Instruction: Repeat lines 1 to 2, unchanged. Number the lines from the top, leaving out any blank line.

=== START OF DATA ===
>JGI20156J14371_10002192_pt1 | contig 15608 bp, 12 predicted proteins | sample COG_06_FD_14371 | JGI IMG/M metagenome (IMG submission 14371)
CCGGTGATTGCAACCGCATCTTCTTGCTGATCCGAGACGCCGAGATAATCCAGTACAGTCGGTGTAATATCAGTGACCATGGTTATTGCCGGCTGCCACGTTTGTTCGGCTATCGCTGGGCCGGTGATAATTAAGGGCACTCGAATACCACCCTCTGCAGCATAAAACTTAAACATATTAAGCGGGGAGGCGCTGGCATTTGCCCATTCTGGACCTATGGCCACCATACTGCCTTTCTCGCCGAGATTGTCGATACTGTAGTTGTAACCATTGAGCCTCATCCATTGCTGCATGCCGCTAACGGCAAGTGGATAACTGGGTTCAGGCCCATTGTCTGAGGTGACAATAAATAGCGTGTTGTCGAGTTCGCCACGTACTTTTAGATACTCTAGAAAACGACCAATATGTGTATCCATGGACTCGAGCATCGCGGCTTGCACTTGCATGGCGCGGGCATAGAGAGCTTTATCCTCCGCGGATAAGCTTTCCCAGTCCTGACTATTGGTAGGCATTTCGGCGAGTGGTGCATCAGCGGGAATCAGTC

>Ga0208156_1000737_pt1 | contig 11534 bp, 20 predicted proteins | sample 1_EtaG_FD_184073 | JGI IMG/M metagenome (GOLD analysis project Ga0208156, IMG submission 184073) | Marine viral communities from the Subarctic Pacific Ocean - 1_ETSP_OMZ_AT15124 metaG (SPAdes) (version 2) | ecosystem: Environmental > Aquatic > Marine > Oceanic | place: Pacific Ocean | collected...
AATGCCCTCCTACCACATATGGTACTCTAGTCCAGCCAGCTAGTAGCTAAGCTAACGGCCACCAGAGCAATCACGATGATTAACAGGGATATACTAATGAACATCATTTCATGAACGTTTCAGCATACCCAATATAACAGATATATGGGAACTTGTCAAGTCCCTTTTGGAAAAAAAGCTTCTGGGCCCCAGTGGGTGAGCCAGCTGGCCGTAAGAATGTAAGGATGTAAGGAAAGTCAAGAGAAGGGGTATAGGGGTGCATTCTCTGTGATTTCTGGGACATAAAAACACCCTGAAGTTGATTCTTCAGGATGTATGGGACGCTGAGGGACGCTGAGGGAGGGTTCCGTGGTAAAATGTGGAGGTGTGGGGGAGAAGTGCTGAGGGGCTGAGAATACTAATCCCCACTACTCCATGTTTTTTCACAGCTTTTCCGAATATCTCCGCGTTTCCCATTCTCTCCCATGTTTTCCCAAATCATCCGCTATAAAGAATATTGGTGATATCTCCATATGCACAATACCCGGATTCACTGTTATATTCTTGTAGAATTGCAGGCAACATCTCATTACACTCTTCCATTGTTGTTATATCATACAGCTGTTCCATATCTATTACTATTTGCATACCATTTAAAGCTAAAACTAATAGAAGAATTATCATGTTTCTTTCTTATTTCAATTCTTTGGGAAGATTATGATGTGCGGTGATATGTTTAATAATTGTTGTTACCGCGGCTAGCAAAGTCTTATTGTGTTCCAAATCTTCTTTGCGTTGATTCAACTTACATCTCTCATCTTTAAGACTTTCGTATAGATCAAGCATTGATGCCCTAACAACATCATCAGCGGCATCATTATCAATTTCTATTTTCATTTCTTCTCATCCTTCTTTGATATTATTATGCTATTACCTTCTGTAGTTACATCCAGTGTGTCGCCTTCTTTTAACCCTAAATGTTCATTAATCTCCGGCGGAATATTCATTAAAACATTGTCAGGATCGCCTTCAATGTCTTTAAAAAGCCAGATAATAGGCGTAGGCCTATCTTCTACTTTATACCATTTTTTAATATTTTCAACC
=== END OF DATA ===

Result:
>JGI20156J14371_10002192_pt1 | contig 15608 bp, 12 predicted proteins | sample COG_06_FD_14371 | JGI IMG/M metagenome (IMG submission 14371)
CCGGTGATTGCAACCGCATCTTCTTGCTGATCCGAGACGCCGAGATAATCCAGTACAGTCGGTGTAATATCAGTGACCATGGTTATTGCCGGCTGCCACGTTTGTTCGGCTATCGCTGGGCCGGTGATAATTAAGGGCACTCGAATACCACCCTCTGCAGCATAAAACTTAAACATATTAAGCGGGGAGGCGCTGGCATTTGCCCATTCTGGACCTATGGCCACCATACTGCCTTTCTCGCCGAGATTGTCGATACTGTAGTTGTAACCATTGAGCCTCATCCATTGCTGCATGCCGCTAACGGCAAGTGGATAACTGGGTTCAGGCCCATTGTCTGAGGTGACAATAAATAGCGTGTTGTCGAGTTCGCCACGTACTTTTAGATACTCTAGAAAACGACCAATATGTGTATCCATGGACTCGAGCATCGCGGCTTGCACTTGCATGGCGCGGGCATAGAGAGCTTTATCCTCCGCGGATAAGCTTTCCCAGTCCTGACTATTGGTAGGCATTTCGGCGAGTGGTGCATCAGCGGGAATCAGTC